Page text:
Sunday links

10th September 2017

Links to articles that have intrigued, interested and informed me in the past week. Grateful thanks to all those who pointed me towards them, and apologies for not including more than this collective credit. I’ll start with one of the best, and best-written, pieces of political analysis of recent days..

The first white president: for The Atlantic, Ta-Nahisi Coates on Tr*mp.

The risk of nuclear war with North Korea: remarkable reporting from Pyongyang by Evan Osnos for The New Yorker.

• Kate Millett, ground-breaking feminist writer, is dead at 82: Parul Sehgal and Neil Genzlinger for The New York Times do a good job explaining the significance of Sexual Politics, published in 1970. And as my friend Billy Smart mailed me to recommend this piece:

People will still be reading Sexual Politics for generations, but I can’t say too emphatically that she was a terrific memoirist – Flying, Sita and The Loony Bin Trip are indelible exercises in emotional honesty that capture interior understanding of how betrayal, or sexuality or mental illness actually feels with a sensitivity that can be breathtaking to read.

Rebecca – welcome to the haunted house: David Thomson at The Criterion Collection on Alfred Hitchcock’s 1940 adaptation of Daphne du Maurier.

A double life: Girish Shambu for Film Comment on a century of cinema about the immigrant experience.

• Venice 2017: Sensory Saturday; or, what puts the virtual in VR?: David Bordwell with some valuable thoughts about VR and film.

• David Simon – ‘If you’re not consuming porn, you’re still consuming its logic’: a terrific Guardian interview by David Smith with the creator of The Wire and Treme about his forthcoming series The Deuce which begins on Sky Atlantic on 26 September…

The Deuce – Official Trailer – HBO: … with the requisite Taxi Driver visuals.

Love, Labour and loss – how James Graham became the king of political theatre: longform profile of the playwright by Helen Lewis for New Statesman.

Generations of Village Voice writers reflect on the paper leaving the honor boxes: a rather wonderful oral history of the Voice, compiled by Luke O’Neil for Esquire.

Discovering Literature – 20th Century: an exceptional new online resource from The British Library with a rich array of essays and digitised texts…

Ars Electronica Archive: … and while we’re on online resources, I’ve just discovered that the world’s foremost focus for digital media art and related stuff, the annual Ars Electronica Festival in Linz, has all of its publications and much else online here.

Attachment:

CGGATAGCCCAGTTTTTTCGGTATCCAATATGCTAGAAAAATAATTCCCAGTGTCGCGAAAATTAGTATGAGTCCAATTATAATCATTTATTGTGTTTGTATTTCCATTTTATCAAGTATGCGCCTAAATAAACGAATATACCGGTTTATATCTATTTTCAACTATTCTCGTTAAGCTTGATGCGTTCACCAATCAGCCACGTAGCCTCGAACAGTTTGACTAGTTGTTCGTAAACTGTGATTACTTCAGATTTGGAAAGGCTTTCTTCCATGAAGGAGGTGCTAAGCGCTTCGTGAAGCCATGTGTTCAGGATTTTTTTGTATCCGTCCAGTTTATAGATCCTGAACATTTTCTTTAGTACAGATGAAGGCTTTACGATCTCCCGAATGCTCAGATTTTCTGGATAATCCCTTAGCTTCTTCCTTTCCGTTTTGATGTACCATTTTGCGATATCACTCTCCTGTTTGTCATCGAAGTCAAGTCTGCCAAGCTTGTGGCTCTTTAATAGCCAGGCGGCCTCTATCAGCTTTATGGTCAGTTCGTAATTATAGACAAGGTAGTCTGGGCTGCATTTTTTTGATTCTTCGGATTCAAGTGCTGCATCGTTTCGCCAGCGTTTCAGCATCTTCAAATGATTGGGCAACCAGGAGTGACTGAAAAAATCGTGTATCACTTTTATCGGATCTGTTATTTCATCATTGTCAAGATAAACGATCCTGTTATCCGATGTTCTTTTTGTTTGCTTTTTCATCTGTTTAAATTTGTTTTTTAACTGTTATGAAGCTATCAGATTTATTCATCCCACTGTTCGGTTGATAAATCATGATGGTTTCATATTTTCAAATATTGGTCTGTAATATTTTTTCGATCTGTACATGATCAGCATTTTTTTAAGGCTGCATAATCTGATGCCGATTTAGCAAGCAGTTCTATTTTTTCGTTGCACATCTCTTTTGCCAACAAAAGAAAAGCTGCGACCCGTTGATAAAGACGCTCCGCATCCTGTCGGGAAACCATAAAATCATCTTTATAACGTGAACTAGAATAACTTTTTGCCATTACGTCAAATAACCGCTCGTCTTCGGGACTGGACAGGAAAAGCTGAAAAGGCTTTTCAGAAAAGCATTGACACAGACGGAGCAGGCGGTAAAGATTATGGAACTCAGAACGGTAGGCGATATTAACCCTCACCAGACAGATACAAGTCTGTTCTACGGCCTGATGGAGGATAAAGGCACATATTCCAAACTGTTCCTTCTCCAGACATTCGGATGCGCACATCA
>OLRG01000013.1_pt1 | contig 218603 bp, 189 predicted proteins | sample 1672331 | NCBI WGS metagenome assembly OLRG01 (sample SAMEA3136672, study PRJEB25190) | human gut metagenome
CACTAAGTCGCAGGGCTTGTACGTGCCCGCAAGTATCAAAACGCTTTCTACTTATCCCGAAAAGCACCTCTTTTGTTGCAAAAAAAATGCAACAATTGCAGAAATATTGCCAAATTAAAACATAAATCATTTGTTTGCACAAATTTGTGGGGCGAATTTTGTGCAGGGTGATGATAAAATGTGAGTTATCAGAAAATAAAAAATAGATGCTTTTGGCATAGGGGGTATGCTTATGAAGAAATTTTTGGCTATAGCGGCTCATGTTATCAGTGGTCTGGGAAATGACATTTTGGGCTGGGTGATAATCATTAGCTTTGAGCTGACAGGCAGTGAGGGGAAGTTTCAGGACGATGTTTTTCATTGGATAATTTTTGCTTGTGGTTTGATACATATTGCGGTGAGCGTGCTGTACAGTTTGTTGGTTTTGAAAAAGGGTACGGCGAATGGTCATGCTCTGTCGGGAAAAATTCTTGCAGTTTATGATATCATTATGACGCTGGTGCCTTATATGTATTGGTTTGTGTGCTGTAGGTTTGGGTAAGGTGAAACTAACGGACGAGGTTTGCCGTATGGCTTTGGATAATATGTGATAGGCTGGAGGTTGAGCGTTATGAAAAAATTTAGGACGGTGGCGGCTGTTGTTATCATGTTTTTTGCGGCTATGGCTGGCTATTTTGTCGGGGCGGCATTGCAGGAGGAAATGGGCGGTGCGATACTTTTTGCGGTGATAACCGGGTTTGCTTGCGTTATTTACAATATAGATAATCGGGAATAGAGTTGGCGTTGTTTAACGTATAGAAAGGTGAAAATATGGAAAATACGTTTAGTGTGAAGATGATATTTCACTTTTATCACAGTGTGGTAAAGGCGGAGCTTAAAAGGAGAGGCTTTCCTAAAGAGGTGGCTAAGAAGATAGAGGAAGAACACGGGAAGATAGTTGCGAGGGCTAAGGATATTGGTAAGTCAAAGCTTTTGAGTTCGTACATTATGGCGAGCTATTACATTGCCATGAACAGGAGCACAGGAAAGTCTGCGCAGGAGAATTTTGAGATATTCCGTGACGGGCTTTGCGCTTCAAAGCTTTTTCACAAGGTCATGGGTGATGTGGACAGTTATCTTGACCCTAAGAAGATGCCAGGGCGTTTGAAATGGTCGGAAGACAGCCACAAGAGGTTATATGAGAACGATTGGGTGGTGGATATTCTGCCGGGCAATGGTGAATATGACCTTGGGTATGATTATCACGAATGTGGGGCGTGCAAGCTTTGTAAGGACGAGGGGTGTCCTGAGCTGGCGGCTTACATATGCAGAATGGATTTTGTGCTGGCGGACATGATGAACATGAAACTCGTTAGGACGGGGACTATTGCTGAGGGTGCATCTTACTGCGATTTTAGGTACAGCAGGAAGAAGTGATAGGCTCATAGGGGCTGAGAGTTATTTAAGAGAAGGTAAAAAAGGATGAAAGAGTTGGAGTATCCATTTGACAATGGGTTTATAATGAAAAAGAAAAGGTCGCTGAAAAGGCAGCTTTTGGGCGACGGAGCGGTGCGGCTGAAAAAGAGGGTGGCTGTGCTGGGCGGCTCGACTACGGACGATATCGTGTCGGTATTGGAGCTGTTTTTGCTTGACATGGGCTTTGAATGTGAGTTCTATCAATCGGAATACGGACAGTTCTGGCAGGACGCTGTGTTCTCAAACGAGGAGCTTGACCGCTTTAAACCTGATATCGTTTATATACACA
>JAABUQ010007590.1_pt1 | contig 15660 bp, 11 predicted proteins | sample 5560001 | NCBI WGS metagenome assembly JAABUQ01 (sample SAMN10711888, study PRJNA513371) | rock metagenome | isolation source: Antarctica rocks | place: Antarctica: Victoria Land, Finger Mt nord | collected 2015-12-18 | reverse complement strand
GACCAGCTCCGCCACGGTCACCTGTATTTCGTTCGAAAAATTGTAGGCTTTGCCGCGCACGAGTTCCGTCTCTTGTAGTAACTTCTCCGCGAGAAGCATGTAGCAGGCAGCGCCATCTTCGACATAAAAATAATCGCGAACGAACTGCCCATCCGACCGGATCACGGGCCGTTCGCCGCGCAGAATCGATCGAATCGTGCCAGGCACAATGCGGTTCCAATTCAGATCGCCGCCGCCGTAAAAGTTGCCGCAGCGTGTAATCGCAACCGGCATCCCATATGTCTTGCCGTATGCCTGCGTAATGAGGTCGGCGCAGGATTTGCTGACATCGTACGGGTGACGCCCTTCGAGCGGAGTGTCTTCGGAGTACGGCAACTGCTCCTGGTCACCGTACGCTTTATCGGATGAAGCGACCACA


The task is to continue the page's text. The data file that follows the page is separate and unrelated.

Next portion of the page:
• Five hundred glass negatives: at The Paris Review, poet Mary Jo Bang writes about the work of Bauhaus photographer Lucia Moholy (1894–1989; one of her images is above), which inspired her latest collection.

• Jasper Johns: “Take an object. Do something to it. Do something else to it.”: the very fine critic Barbara Rose on the great American painter, for the Royal Academy which hosts a major show opening this month.

• Dinosaurs, dioramas, and the strange world of natural history: Katy Barrett for Apollo is great on how in natural history museum displays ‘presentations of dinosaurs and animals are really human self-portraits, grappling with our ever-present fear of mortality and our changing sense of power over but also fragility within the natural world.’

The bit bomb: Rob Goodman and Jimmy Soni for Aeon on Claude Shannon, the ‘inventor’ of the information age and a fundamental figure for the post-war world.

The Inspection Chamber: very much looking forward to this interactive drama for voice-controlled home devices, from BBC R&D.

Your brain is your phone: kieranyates at How We Get to Next on research into how smartphones are changing the ways we think.

• ‘Stormy Weather’: … and maybe this is frivolous, but Lena Horne is magnificent with the 1933 song by Harold Arlen and Ted Koehler, filmed for the 1943 movie.

Image: Coffee and Tea Set (detail), 1924. Design by Marianne Brandt. Bauhaus-Archiv Berlin / © VG Bild-Kunst, Bonn, 2016, via The Paris Review.

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